In a civilized society, all crimes are likely to be sins, but most sins are not and ought not to be treated as crimes.
The object of punishment is prevention from evil; it never can be made impulsive to good.
It isn't true that convicts live like animals: animals have more room to move around.
Law is merely the expression of the will of the strongest for the time being, and therefore laws have no fixity, but shift from generation to generation.
Every instance of a man's suffering the penalty of the law is an instance of the failure of that penalty in effecting its purpose, which is to deter.
Wicked deeds are generally done, even with impunity, for the mere desire of occupation.
It is certain that the study of human psychology, if it were undertaken exclusively in prisons, would also lead to misrepresentation and absurd generalizations.
Justice is justice though it's always delayed and finally done only by mistake.
It is more dangerous that even a guilty person should be punished without the forms of law than that he should escape.
Definition, rationality, and structure are ways of seeing, but they become prisons when they blank out other ways of seeing.
The difference between tax avoidance and tax evasion is the thickness of a prison walls.
It is not at the table, but in prison, that you learn who your true friends are.
Here the great art lies, to discern in what the law is to be to restraint and punishment, and in what things persuasion only is to work.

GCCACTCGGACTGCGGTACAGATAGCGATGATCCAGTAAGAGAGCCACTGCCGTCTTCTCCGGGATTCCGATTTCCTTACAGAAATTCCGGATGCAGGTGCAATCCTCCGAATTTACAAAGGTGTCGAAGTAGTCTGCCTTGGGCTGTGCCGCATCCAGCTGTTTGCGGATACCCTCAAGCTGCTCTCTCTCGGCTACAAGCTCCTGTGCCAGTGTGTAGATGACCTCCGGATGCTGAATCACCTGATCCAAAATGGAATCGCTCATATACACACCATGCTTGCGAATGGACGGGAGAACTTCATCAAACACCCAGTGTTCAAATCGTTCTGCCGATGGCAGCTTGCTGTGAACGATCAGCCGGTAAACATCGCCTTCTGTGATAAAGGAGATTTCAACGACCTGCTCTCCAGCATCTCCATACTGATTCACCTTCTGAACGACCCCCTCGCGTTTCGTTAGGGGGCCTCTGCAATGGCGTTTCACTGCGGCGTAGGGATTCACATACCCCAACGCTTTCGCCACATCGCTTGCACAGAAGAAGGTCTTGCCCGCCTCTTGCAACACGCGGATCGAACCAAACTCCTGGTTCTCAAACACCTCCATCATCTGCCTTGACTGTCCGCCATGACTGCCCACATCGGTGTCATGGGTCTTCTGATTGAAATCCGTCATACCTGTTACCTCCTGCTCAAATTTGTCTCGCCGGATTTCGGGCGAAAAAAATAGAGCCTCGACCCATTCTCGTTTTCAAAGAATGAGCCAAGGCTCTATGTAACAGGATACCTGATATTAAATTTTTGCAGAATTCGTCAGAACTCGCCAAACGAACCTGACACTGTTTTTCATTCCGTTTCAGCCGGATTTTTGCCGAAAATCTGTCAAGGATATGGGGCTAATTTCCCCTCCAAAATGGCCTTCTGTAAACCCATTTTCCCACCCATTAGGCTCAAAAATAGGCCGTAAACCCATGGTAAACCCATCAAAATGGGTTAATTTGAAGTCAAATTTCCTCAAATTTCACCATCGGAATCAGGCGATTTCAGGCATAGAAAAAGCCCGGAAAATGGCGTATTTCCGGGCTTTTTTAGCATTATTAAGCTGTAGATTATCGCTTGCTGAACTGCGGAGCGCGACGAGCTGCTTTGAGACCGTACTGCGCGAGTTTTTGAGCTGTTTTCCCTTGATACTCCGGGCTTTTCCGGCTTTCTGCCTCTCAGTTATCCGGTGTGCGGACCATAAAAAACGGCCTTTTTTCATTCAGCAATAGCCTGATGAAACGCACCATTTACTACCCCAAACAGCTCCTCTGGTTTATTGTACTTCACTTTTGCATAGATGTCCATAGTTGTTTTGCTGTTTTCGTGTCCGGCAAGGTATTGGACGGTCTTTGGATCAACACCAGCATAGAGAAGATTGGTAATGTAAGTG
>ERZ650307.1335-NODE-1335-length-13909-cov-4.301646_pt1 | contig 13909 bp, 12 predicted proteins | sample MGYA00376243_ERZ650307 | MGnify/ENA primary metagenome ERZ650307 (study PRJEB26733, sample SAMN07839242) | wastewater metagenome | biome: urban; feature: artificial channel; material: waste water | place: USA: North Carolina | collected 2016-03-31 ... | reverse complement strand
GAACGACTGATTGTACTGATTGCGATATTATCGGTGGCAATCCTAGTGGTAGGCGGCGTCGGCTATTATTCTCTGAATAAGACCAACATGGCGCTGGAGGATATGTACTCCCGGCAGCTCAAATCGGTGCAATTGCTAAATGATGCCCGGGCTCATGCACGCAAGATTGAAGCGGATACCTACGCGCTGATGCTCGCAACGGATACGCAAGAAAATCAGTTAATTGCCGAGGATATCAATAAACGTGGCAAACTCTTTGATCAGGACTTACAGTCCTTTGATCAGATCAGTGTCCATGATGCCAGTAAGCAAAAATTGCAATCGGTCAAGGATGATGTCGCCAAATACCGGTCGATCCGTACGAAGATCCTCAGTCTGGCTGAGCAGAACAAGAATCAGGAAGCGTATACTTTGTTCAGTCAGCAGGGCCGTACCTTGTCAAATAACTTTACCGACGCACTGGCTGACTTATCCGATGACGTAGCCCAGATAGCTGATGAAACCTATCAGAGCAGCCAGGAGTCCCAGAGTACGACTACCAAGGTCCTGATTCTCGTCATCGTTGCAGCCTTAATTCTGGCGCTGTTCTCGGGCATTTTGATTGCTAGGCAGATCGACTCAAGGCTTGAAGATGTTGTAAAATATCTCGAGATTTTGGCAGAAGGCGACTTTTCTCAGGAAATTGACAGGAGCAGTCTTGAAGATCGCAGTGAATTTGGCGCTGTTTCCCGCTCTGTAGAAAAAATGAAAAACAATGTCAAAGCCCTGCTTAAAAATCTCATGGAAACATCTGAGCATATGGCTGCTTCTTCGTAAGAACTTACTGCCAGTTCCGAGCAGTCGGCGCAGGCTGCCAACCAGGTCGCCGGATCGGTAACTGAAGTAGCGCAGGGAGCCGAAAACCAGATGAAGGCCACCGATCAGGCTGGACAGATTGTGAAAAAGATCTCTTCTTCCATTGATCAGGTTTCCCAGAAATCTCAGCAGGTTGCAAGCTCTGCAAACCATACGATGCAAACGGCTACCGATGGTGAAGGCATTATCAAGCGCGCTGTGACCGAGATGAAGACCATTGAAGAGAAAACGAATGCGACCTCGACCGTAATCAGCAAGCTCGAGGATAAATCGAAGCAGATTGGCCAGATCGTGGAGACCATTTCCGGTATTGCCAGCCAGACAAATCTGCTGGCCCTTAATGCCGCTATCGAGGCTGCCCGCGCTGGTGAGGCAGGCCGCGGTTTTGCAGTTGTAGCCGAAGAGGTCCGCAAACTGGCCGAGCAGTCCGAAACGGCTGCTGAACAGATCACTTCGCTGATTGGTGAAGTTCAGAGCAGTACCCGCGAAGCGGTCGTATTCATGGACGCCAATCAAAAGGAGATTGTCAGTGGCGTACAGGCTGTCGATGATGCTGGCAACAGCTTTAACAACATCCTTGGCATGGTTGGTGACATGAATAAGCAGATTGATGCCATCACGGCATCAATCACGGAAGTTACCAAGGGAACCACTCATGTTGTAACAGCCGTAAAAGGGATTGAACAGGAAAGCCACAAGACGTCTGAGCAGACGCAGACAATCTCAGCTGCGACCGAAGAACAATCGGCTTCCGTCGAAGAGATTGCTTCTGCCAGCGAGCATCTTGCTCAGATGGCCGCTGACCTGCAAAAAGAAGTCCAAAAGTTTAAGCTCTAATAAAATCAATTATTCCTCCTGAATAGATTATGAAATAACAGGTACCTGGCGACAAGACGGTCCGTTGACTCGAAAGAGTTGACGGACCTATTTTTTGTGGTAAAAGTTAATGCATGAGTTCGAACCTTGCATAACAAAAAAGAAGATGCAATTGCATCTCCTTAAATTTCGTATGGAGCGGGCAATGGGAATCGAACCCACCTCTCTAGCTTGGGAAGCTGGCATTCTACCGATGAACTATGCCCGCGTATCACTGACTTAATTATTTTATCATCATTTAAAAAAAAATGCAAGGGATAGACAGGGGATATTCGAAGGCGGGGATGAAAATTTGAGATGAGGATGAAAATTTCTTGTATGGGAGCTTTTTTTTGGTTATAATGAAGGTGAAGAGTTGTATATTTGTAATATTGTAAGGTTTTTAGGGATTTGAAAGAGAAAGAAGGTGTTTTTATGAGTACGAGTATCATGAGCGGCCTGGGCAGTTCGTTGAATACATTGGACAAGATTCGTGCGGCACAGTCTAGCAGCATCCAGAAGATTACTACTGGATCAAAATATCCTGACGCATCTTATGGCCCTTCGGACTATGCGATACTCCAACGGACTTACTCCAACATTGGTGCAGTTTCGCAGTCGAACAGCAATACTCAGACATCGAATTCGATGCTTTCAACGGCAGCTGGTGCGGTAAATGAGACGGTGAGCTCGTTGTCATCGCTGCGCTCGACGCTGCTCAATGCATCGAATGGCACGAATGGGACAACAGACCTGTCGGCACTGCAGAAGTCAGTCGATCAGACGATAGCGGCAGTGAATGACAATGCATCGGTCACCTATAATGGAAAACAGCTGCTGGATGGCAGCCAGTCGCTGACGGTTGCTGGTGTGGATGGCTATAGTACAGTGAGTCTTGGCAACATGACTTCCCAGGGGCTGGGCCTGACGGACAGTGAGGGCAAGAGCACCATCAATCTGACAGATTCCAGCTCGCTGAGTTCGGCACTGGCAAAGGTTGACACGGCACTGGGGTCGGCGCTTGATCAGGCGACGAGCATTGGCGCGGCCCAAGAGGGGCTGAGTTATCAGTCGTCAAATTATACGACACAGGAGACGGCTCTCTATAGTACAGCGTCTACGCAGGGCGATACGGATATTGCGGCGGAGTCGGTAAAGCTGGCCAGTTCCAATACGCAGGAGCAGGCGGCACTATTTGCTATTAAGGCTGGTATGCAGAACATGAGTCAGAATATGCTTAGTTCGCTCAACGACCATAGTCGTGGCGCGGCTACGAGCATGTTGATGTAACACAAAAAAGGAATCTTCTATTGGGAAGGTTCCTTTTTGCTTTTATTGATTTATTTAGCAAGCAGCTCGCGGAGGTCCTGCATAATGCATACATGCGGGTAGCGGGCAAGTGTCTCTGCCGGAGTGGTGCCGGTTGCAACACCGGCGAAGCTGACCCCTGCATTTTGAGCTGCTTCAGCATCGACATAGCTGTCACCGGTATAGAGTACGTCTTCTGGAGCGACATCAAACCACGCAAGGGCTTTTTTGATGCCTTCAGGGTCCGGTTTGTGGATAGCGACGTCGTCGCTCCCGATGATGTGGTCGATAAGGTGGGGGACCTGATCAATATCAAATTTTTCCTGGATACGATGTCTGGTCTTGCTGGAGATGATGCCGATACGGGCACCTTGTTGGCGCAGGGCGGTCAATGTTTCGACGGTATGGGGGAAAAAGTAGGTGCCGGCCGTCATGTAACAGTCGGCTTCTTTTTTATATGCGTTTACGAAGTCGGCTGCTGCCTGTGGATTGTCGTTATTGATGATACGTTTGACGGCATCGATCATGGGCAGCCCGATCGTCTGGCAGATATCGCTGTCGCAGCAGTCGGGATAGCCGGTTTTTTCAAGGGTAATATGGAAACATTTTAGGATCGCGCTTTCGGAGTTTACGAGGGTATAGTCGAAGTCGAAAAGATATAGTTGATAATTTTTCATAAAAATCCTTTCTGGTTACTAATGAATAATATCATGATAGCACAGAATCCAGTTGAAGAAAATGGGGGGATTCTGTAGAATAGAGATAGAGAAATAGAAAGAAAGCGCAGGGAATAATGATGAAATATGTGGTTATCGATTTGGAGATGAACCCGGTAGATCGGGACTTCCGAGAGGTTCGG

We're in a war. People who blast some pot on a casual basis are guilty of treason.
I submit that an individual who breaks a law that conscience tells him is unjust, and who willingly accepts the penalty of imprisonment in order to arouse the conscience of the community over its injustice, is in reality expressing the highest respect for the law.
I know not whether laws be right, or whether laws be wrong; All that we know who lie in gaol is that the wall is strong; And that each day is like a year, a year whose days are long.
A just chastisement may benefit a man, though it seldom does; but an unjust one changes all his blood to gall.
Mere factual innocence is no reason not to carry out a death sentence properly reached.
Whatever is worthy to be loved for anything is worthy of preservation. A wise and dispassionate legislator, if any such should ever arise among men, will not condemn to death him who has done or is likely to do more service than injury to society. Blocks and gibbets are the nearest objects with legislators, and their business is never with hopes or with virtues.